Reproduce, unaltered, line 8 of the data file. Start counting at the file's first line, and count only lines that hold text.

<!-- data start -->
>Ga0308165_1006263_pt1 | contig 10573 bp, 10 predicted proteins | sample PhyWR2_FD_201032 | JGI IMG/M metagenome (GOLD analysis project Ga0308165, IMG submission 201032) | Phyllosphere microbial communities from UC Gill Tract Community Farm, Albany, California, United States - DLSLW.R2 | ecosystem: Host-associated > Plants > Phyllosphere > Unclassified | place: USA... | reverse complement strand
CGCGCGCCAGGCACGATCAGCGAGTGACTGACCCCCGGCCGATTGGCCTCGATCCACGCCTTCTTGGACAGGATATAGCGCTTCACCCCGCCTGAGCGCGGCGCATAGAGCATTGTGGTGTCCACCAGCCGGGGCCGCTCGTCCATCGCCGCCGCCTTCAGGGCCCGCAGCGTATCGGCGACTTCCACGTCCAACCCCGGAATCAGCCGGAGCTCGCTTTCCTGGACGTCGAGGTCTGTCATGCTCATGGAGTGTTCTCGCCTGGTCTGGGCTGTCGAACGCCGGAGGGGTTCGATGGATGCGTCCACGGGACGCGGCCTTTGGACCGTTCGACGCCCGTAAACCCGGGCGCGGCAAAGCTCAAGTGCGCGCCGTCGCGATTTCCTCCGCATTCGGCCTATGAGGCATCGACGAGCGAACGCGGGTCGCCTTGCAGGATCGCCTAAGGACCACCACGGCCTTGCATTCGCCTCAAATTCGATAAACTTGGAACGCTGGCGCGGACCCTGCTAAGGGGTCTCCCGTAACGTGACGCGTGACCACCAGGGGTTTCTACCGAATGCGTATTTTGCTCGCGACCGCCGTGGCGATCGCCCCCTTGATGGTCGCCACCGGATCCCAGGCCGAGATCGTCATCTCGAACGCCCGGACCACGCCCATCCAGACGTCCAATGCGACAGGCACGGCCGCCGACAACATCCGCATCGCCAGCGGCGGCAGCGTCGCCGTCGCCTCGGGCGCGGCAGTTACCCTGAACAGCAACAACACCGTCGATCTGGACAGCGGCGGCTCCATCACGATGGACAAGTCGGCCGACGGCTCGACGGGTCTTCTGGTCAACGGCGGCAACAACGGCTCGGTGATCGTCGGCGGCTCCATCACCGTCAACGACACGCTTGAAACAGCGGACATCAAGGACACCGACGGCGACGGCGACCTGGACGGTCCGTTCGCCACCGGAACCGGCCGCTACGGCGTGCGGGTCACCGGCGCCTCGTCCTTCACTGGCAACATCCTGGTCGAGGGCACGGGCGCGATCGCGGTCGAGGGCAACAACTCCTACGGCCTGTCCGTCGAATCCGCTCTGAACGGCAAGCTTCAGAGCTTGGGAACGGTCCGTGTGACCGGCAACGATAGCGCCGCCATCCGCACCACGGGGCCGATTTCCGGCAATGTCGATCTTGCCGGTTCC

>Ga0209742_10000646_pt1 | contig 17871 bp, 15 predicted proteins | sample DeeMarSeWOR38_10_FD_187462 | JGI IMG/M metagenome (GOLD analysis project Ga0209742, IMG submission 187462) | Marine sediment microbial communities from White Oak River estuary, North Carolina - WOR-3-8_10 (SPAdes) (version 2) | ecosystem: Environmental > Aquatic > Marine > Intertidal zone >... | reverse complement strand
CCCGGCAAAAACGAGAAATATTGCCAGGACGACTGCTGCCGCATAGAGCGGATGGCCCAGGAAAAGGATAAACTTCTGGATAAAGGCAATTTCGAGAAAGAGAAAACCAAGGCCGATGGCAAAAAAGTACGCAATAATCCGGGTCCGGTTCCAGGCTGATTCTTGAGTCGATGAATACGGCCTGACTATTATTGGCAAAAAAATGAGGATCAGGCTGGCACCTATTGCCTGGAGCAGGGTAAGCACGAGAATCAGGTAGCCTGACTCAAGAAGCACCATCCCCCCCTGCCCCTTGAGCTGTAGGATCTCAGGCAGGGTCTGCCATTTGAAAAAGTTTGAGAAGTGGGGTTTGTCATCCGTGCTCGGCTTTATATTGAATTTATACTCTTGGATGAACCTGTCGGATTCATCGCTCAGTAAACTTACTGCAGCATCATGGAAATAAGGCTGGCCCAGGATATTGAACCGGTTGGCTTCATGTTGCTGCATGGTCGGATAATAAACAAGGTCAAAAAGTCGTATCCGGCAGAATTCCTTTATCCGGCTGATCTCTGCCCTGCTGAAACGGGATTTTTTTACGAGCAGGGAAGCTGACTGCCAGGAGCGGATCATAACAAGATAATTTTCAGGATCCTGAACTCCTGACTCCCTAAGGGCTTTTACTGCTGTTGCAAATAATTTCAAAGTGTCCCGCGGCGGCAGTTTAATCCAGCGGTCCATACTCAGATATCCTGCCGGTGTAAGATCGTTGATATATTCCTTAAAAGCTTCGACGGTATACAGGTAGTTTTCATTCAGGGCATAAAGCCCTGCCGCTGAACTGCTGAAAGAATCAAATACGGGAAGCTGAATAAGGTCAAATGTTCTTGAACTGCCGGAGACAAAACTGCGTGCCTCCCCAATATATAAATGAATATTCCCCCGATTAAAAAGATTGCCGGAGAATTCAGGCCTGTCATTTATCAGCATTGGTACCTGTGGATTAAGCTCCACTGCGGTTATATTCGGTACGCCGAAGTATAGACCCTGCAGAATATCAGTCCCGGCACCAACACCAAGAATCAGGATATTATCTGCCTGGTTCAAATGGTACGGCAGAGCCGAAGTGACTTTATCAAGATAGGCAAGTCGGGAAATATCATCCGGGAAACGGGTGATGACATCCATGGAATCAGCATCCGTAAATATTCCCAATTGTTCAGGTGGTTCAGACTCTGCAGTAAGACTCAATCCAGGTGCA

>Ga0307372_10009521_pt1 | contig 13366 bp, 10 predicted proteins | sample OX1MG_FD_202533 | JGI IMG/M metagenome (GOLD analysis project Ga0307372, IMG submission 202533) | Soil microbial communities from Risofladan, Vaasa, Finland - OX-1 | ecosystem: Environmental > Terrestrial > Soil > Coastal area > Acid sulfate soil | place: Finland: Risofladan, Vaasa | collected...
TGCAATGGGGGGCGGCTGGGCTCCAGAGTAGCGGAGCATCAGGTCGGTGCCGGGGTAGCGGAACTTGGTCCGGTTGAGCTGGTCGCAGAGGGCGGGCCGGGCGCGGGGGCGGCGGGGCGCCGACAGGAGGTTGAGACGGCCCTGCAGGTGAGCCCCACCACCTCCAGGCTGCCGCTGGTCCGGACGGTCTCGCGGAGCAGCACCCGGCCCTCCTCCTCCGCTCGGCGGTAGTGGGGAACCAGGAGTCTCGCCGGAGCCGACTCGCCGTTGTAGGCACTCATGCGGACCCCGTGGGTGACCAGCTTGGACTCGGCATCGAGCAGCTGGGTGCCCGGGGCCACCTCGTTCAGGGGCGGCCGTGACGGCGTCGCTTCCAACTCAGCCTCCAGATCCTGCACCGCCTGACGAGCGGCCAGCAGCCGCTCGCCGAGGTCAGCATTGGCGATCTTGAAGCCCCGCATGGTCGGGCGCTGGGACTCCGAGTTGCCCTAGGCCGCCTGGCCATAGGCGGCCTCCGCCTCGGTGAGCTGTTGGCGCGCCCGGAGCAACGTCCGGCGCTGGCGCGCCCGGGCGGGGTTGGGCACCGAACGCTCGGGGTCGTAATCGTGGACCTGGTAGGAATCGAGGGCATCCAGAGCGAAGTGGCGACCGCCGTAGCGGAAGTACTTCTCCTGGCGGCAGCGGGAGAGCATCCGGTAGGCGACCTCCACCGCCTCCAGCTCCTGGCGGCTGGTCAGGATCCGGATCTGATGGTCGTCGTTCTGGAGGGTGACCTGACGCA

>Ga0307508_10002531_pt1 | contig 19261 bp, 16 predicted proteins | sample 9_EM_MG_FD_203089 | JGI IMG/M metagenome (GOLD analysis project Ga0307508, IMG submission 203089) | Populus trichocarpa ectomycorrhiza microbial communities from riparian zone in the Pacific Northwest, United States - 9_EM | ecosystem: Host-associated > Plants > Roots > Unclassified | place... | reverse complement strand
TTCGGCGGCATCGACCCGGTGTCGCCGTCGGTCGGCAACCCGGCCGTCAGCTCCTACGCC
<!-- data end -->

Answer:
TTCGGCGGCATCGACCCGGTGTCGCCGTCGGTCGGCAACCCGGCCGTCAGCTCCTACGCC